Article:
In my last post I was mulling over pudding options for our Easter feast. In the end I made tarte tatin, a classic pudding that I thought suitable for a still-chilly early-Spring Easter such as we have had this year. I didn't make anything chocolate based; there were chocolate eggs, chocolate chicks and chocolate bunnies in abundance, I couldn't in all conscience add to the chocolate load.
I have never (to my own mild surprise) made tarte tatin before, and used a recipe from 'French Leave' by chef John Bourton Race. This is his memoir of a year spent in the south of France with his family, and is full of recpies, and stories of the people he met in his quest to discover new foods and techniques. It was written to accompany a series on television, which I never saw, having picked up the book in a charity shop some years ago, long after the series had aired. It has earned space on my kitchen shelf by virtue of a recipe for cauliflower soup which is truly delicious, and a sentence which I love, describing a particular cake as 'good to eat with a glass of champagne if you have some friends coming round for afternoon tea'. When I bought the book, this suggestion struck me as ludicrously bourgeois, but with the passage of years I now regard as a very nice idea. Thus are our lives and attitudes measured in recipes. Reasons for keeping the book are now further bolstered by this excellent Tarte Tatin which was easy to make yet looked celebratory and appetising, and disappeared very quickly on the day.
125g unsalted butter
125g caster sugar
6 dessert apples
3 tablespoons Calvados
plain flour for dusting
200g shop bought puff pastry
Preheat oven to Gas 6/200c
With 100g of the butter, grease a heavy, circular ovenproof pan measuring 20cm across.
Peel and core the apples and cut them in half. Lay them cut side up in the pan, packing them tightly, as they will shrink on cooking.
Put the pan on the stove over a medium heat. As the butter and sugar start to caramelise pour on the Calvados and set fire to it.
Sprinkle the remaining sugar over the apples and dot the remaining butter in little pieces round the pan.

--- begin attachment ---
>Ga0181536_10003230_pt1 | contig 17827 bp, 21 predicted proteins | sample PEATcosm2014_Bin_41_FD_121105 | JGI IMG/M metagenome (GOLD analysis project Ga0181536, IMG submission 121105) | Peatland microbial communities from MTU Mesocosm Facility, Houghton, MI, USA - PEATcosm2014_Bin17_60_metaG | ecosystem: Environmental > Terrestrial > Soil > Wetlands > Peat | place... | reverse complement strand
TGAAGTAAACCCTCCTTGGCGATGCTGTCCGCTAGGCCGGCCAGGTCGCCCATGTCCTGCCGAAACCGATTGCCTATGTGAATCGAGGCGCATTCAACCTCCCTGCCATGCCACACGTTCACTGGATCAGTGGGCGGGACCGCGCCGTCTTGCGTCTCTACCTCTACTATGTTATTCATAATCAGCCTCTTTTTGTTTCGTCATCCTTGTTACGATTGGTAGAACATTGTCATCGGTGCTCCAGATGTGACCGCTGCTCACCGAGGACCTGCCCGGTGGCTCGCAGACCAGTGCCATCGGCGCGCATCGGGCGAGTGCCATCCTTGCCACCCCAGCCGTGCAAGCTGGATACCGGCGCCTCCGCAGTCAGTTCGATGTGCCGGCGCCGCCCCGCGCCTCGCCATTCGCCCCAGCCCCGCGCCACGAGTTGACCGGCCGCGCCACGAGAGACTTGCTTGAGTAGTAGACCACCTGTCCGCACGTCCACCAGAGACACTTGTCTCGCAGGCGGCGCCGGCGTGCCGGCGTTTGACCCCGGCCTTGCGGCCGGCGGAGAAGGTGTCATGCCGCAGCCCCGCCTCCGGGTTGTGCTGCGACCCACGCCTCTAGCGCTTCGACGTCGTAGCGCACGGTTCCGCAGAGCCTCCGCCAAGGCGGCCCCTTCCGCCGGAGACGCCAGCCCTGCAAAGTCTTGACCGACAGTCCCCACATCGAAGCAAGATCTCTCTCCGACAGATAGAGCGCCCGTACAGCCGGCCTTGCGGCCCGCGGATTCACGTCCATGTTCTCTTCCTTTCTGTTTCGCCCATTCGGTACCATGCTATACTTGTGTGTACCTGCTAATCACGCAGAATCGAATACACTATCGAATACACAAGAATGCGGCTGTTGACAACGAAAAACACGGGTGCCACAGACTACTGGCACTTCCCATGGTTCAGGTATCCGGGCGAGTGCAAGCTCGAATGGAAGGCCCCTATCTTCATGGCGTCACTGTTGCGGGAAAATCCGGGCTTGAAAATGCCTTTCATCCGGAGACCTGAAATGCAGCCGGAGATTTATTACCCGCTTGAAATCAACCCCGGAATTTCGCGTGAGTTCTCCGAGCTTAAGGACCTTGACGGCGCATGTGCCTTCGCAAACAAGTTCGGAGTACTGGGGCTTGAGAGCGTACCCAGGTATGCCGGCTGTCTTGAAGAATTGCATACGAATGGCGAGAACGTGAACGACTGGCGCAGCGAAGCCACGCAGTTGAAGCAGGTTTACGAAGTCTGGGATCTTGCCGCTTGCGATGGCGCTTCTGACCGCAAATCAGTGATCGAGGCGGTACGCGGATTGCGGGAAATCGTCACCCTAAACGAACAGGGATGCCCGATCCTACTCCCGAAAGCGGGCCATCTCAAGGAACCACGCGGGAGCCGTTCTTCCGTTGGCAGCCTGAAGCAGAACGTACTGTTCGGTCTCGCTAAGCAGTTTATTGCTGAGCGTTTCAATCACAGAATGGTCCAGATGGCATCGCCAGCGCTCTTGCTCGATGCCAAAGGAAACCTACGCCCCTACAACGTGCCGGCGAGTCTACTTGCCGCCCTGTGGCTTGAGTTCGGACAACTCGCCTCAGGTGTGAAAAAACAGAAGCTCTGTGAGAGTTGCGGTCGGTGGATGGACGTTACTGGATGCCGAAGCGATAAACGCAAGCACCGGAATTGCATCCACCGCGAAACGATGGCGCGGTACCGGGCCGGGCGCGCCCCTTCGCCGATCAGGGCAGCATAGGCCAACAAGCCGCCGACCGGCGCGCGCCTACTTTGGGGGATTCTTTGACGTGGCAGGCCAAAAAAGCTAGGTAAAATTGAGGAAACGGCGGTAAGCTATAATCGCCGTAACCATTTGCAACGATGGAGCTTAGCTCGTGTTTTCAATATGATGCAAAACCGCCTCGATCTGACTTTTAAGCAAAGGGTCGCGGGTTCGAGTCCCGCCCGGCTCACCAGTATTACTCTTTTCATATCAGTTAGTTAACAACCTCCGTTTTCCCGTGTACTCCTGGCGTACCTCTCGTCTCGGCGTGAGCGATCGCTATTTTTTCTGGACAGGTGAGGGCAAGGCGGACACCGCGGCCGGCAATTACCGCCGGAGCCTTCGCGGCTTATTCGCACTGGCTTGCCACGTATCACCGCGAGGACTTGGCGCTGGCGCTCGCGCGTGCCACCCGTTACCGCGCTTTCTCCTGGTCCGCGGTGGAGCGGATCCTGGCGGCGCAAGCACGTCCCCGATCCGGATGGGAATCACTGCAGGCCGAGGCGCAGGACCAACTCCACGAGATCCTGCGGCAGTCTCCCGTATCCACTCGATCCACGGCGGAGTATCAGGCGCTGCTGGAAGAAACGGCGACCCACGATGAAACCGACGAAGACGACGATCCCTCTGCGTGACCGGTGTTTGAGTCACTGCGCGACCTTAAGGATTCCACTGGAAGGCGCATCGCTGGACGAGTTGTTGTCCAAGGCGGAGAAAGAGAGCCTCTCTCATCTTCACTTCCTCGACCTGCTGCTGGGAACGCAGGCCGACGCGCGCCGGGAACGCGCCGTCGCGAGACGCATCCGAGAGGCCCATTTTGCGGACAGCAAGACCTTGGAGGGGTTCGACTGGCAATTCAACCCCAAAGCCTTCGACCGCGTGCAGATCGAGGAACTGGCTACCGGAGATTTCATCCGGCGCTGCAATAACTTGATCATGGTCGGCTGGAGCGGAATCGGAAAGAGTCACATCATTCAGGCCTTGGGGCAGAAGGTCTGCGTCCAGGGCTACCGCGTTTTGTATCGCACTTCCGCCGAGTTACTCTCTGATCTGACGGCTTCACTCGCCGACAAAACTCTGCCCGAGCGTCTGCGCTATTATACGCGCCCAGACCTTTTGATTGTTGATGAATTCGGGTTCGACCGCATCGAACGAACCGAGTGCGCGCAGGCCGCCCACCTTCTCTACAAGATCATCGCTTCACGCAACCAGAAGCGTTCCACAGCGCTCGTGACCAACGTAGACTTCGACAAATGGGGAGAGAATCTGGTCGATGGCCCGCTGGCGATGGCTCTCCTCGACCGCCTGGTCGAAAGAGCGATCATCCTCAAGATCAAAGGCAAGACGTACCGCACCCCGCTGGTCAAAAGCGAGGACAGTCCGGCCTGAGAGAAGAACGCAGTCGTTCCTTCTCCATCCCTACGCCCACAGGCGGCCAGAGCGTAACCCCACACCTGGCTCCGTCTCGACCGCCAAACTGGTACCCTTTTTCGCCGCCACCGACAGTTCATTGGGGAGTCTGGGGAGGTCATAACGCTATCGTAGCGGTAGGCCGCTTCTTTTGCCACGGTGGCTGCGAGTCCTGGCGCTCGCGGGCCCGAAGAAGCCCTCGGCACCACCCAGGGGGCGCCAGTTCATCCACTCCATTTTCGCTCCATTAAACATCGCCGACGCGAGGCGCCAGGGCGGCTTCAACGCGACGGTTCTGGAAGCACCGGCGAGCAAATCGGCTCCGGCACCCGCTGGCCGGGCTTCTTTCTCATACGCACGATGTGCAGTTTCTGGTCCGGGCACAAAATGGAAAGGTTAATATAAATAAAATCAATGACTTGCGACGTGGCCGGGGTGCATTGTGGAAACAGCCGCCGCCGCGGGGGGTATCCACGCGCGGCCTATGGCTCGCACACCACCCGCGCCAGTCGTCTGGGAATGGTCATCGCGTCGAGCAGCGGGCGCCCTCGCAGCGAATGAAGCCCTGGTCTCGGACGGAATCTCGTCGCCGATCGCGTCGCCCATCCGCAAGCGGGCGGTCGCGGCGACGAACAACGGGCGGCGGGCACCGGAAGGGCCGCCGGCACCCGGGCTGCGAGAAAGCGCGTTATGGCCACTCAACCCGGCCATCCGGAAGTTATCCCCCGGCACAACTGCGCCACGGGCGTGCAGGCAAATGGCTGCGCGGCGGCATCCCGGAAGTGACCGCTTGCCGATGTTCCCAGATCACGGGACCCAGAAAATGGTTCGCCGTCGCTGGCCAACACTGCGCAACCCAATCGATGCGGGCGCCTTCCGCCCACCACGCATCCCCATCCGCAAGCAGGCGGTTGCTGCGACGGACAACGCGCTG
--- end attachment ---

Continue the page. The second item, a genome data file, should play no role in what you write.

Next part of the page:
Turn down the heat a little and allow the apples to cook and caramelise to a golden colour; this takes 5-10 minutes.
Put the pan in the preheated oven and cook for a further 10 minutes. Remove from the oven and allow to cool a little.
Once the pan is cool enough to touch safely, roll out the puff pastry into a circle about 1cm thick and slightly larger than the base of the pan. Lay the pastry over the cooked apples and tuck inside the edge of the pan to encase the fruit.
Put the tart back in the oven for about 15 minutes until the pastry is pale golden and puffed up.
Remove the tart from the oven, allow to rest for about 5 minutes. Place a serving dish over the tart, and quickly invert the pan onto the plate, pastry side down.
Serve immediately with generous helpings of double cream.
I used home made plum brandy left over from Christmas as we didn't have any Calvados. It worked very well, imparting a delicious flavour to the apples. I did not, however, flambe . I can steel myself to set fire to the Christmas pudding once a year, but adding further flambes to the cookery calendar seems an unnecessary fuss.
No photographs of the tarte tatin, but a few of the posies from the Easter table. The vases are SylvaC pottery. My Nana had a large SylvaC jug in her house when we were children which I always loved, predisposing me to gather these over a few years from charity shops and eBay. They are now brought out annually with the Easter decorations.